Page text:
Dec 19

Guest Post #14: Prof Jane Millar and Prof Tess Ridge: Following families

In today’s guest post Jane Millar and Tess Ridge, draw on some of the insights gleaned from their qualitative longitudinal study, The family work project: earning and caring in low-income households. The latest phase – following up 15 of the original families – was completed in early 2017, and published as Work and relationships over time in lone-mother families.

 In this blog, they focus on two factors that affected the sharing and re-use of data; the construction of their sample, and their family-based theoretical approach.

Jane, Professor of Social Policy at the University of Bath, is a Fellow of the British Academy and of the Academy of Social Sciences. Jane is well known for her work on lone parents and welfare to work, social security and tax credits, poverty and family policy.

Tess is an Honorary Professor in the Department of Social and Policy Studies at the University of Bath, and Fellow of the Academy of Social Sciences. Tess is well known for her children-focused work on childhood poverty, social exclusion, welfare and economic support.

Following families

Our longitudinal qualitative research started about 15 years ago, with a project to explore the impact of moving into paid work on the lives of lone mothers and their children. This was a very hot policy topic at the time, with a major policy drive to increase lone-parent employment.

Our sample consisted of 50 lone mothers who left Income Support for paid work in 2001/2002. We interviewed the mothers and their children first in 2004, and then again in 2005 and 2007. We have published a number of reports and articles, looking at various aspects of the move into work and employment sustainability, see our project webpage.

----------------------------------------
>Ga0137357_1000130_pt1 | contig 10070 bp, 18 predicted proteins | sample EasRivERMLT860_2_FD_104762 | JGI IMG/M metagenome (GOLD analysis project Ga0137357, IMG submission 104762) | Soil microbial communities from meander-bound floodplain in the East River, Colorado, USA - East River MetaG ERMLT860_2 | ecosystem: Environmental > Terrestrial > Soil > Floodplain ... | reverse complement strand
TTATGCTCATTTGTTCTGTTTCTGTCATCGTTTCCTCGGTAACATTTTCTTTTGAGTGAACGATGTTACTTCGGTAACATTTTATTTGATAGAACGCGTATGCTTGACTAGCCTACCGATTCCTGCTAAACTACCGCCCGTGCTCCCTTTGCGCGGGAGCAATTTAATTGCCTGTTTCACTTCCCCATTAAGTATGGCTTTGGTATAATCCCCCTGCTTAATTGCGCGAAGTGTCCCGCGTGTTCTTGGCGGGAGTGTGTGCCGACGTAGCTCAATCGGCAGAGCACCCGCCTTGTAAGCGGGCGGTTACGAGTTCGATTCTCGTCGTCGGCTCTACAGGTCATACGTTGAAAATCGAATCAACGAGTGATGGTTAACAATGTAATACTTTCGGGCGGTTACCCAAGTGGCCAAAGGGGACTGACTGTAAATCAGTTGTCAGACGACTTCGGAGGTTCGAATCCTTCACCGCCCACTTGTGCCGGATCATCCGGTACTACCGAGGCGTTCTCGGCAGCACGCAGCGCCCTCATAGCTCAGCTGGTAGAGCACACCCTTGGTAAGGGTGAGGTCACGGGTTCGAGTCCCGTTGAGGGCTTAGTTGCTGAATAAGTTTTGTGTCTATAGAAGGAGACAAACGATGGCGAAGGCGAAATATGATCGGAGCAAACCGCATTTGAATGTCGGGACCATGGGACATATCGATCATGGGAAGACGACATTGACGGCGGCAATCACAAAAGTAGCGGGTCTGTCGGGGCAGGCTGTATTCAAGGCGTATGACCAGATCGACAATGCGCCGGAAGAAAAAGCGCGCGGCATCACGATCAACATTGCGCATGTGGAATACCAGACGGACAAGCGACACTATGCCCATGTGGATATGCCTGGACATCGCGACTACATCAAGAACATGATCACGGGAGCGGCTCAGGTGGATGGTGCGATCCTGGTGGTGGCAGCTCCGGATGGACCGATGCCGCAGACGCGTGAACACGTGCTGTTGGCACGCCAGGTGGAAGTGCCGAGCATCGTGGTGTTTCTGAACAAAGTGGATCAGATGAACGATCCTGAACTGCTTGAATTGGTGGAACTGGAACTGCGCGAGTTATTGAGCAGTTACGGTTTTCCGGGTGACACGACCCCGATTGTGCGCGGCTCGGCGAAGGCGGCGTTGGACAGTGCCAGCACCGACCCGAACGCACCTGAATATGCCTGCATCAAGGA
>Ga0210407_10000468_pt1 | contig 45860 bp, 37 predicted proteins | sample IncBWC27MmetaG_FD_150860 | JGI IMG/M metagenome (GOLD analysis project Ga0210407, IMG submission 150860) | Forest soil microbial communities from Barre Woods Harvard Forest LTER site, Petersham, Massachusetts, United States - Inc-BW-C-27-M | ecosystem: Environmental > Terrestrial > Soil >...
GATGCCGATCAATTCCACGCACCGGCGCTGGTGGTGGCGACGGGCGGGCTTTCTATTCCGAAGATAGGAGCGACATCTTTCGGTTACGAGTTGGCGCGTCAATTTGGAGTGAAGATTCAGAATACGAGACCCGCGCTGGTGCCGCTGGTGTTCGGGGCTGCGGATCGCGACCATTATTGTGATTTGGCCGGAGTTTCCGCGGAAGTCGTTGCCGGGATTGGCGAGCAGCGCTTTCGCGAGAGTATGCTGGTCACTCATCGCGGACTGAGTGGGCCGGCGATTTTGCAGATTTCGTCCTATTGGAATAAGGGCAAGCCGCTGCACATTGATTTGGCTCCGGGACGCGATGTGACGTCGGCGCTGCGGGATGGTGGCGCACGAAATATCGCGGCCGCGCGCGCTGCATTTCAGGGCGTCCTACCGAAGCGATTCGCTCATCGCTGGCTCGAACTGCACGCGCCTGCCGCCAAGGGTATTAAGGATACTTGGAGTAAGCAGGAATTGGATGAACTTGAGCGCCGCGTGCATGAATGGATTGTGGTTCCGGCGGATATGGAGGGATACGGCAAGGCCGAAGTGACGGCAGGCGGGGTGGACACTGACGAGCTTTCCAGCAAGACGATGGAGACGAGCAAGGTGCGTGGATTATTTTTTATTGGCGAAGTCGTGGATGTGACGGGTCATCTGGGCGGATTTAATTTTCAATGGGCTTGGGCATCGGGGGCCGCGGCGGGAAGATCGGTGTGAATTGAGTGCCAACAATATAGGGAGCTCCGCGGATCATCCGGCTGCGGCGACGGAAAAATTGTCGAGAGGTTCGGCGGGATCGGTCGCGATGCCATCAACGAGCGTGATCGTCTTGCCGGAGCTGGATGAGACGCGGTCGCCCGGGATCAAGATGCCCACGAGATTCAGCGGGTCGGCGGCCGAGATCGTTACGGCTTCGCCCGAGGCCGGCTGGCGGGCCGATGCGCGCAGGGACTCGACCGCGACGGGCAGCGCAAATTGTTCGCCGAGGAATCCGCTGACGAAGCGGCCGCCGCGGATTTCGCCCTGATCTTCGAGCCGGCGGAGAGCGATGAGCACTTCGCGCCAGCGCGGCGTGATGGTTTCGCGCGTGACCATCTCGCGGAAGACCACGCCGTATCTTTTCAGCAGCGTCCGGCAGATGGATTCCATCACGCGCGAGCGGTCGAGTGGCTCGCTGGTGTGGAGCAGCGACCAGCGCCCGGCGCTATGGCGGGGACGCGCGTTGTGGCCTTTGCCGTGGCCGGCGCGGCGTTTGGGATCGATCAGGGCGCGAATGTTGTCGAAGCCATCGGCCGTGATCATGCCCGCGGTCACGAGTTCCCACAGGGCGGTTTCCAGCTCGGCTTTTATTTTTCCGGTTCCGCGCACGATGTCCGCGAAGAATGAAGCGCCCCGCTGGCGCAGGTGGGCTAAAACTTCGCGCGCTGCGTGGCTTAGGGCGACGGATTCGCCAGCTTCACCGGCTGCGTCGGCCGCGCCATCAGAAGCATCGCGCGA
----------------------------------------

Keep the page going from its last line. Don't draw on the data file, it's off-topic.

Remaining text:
In 2016 we returned to 15 families, chosen to reflect the range of family and employment experiences and circumstances[1]. The long-term nature of the study has provided a unique insight into how these families managed work and care through some very challenging economic times.

Every longitudinal study starts at a particular point in time, and from the conceptual and methodological decisions and priorities at that time. Such decisions have implications throughout the project, and beyond. Here we discuss two factors that affected the question of data archiving and re-use: how we found the sample, and our family-based theoretical approach.

For the sample, we were interested in exploring the transition into work, and what helped and what hindered. So we wanted to interview lone mothers who recently started working. We found our sample through the (as it was then) Inland Revenue and the Department for Work and Pensions, who agreed to draw a sample to our specifications. These were that the women should have at least one child aged 8 to 14, been receiving Income Support, started work and received tax credits between October 2002 and October 2003, and lived in specified areas of the country (see our DWP-published report on the first three rounds). This gave us a very well specified and robust sample. But one of the conditions was that we should not share the data, even in anonymised form, due to concerns about confidentiality and privacy. So, we agreed not to place the transcripts in a data archive, or make available in other ways. Data archiving had not been a condition of the funding for the project, so there were no issues there.

Times have changed, and the general view now is in support of open access to all sorts of research data, with a growing literature on the issues and challenges of this in respect of qualitative research. We do agree this is important and are very interested in the way that the ‘Working across qualitative longitudinal studies’ project is taking this forward. Understanding and practice have developed much beyond where we were fifteen years ago. As Bren Neale discusses in her recent blog, the debate has moved on: ‘a concern with whether or not qualitative datasets should be used is giving way to a more productive concern with how they should be used, not least, how best to work with their inherent temporality’.